turning with returning health. Persons of strongest mind in health are often delirious for a short time before death. Since, then, the idiot in the same stage of approaching dissolution may become intelligent, while the insane may become sane under the conditions which make the sane become delirious, we recognize a relationship between the mental and bodily states which might be of considerable use in the treatment of mental diseases. It may well be that conditions of the nervous system which are to be avoided by persons of normal mental qualities may be advantageously superinduced in the case of those of abnormally weak or abnormally violent mind. It is noteworthy that different conditions would seem to be necessary for the idiotic and for the insane, if the cases cited sufficed to afford basis for generalization. For the idiot of Miss Martineau's story became intelligent during the intense depression of the bodily powers immediately preceding dissolution, whereas the insane person became sane during that height of fever when delirium commonly makes its appearance.
Sir H. Holland mentions a case which shows how great bodily depression may affect a person of ordinarily clear and powerful mind. "I descended on one and the same day," he says, "two very deep mines in the Hartz Mountains, remaining some hours underground in each. While in the second mine, and exhausted both from fatigue and inanition, I felt the utter impossibility of talking longer with the German inspector who accompanied me. Every German word and phrase deserted my recollection; and it was not until I had taken food and wine, and been some time at rest, that I regained them again."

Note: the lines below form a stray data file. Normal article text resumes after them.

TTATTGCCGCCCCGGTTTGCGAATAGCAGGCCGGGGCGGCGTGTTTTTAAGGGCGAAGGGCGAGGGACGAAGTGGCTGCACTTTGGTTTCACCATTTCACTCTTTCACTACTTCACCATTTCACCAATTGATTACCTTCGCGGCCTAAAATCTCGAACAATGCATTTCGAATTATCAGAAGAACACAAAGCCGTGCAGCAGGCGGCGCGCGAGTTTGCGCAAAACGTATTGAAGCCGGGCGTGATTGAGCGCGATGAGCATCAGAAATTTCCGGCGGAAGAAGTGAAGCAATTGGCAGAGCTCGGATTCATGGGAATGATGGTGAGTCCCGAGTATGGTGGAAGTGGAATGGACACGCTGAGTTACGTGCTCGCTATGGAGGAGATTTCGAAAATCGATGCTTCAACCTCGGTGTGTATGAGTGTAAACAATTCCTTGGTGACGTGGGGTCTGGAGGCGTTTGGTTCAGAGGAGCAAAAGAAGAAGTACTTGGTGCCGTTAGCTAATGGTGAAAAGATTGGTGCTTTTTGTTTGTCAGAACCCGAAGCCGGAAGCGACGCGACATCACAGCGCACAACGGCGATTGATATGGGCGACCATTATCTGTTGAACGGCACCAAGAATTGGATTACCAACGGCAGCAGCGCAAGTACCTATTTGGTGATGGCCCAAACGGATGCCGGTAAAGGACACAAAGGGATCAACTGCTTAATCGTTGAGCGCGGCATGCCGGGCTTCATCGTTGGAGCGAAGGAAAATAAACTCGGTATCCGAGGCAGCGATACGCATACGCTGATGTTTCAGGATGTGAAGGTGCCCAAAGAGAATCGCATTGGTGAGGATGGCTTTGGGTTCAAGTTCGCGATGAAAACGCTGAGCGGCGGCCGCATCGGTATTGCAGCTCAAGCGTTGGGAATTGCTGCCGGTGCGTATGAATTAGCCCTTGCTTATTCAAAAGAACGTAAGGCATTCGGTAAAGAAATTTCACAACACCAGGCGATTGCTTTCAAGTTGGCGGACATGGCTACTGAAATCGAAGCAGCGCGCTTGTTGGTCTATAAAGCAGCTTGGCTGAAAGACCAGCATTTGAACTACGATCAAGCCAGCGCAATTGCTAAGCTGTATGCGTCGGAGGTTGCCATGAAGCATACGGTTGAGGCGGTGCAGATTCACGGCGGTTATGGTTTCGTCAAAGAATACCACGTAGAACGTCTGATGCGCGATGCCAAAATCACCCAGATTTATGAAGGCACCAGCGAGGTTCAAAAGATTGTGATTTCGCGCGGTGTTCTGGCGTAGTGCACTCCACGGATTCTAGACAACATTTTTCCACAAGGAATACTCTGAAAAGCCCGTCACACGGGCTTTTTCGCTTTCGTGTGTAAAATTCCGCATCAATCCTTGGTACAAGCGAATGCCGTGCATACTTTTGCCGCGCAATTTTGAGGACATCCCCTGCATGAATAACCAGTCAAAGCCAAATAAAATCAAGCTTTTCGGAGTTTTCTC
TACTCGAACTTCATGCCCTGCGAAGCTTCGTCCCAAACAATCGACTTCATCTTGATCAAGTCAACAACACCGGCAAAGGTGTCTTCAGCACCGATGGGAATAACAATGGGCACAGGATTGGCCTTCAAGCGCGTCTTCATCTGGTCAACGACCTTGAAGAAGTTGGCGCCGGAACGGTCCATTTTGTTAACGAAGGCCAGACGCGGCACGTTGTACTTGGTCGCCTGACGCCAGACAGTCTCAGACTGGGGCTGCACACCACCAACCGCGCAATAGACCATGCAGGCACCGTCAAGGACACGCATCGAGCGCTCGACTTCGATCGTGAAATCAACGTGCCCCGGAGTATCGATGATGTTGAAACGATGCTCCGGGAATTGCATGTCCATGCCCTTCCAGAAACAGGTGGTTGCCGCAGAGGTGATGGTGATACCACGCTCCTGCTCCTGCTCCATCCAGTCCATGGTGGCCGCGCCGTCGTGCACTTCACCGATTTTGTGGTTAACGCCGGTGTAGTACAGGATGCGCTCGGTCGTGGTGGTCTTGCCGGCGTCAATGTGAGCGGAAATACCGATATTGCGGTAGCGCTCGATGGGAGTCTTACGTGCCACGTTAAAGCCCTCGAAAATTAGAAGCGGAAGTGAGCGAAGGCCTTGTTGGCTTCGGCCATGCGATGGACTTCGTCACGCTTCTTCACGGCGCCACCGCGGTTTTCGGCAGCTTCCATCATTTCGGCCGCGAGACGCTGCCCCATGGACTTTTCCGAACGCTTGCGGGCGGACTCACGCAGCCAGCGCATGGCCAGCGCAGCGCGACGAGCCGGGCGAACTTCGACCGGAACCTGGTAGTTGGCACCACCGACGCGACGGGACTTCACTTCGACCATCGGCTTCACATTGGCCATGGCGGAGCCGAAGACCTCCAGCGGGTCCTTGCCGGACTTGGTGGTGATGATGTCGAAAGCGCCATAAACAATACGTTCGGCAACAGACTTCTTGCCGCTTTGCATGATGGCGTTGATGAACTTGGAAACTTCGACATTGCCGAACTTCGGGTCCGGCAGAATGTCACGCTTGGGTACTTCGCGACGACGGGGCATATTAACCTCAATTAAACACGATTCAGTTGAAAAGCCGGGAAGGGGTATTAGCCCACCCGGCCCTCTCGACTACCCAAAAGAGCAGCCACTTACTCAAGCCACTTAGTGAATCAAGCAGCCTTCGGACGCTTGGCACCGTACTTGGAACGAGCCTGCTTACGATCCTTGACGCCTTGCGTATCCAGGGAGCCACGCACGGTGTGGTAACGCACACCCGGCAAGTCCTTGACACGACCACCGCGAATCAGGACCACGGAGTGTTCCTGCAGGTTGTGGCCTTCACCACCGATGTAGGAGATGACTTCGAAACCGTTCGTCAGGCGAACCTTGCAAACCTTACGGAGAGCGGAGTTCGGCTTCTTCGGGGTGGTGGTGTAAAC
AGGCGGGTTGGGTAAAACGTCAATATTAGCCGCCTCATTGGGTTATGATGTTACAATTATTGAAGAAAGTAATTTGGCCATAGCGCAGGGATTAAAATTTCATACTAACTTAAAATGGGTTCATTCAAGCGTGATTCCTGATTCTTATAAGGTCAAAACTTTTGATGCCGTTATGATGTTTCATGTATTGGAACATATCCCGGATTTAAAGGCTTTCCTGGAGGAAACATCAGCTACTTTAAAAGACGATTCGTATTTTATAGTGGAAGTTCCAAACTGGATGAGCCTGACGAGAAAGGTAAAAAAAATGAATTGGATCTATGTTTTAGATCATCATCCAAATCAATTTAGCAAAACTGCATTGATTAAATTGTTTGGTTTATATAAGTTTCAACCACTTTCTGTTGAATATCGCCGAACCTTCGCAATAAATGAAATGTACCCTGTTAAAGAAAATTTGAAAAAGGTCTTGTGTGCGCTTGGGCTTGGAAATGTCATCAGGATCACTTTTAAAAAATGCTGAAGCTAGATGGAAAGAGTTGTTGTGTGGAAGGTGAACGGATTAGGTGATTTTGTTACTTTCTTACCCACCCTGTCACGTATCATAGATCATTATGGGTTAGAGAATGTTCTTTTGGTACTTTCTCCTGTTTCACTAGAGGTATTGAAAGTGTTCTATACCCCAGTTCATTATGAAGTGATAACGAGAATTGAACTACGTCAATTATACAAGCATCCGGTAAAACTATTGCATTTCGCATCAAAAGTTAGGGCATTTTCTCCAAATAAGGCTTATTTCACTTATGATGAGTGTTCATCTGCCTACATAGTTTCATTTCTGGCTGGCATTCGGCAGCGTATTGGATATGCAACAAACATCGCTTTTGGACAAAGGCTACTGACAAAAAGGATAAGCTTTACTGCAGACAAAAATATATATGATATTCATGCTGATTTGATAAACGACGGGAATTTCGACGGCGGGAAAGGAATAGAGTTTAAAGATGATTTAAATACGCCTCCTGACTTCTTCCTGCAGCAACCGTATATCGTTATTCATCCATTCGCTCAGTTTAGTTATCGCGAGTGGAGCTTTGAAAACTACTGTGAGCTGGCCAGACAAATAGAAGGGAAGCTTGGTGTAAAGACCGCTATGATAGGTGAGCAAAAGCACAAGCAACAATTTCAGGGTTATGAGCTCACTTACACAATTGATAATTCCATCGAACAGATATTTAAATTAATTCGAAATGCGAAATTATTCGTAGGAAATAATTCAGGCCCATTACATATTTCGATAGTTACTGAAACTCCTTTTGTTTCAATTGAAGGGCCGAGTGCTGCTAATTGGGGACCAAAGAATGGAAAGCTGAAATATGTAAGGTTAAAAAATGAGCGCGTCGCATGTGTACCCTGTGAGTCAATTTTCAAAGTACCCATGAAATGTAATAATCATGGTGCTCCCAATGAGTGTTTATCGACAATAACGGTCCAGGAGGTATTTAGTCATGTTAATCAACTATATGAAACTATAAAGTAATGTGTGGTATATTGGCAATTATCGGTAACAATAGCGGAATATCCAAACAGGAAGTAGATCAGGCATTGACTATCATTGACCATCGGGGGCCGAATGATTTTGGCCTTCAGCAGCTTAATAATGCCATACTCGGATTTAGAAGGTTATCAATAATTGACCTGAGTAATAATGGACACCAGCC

A change in the mental condition is sometimes a sign of approaching serious illness, and is felt to be so by the person experiencing it. An American writer, Mr. Butterworth, quotes the following description given by a near relative of his who was suffering from extreme nervous debility: "I am in constant fear of insanity," she said, "and I wish I could be moved to some retreat for the insane. I understand my condition perfectly; my reason does not seem to be impaired; but I can think of two things at the same time. This is an indication of mental unsoundness, and is a terror to me. I do not seem to have slept at all for the last six months. If I sleep, it must be in a succession of vivid dreams that destroy all impression of somnolence. Since I have been in this condition, I seem to have a very vivid impression of what happens to my children who are away from home, and I am often startled to hear that these impressions are correct. I seem to have also a certain power of anticipating what one is about to say, and to read the motives of others. I take no pleasure in this strange increase of mental power; it is all unnatural. I can not live in this state long, and I often wish I were dead."
It must, however, be remembered that persons who are in a state of extreme nervous debility not only possess at times abnormal mental qualities, but are also affected morally. As Huxley has well remarked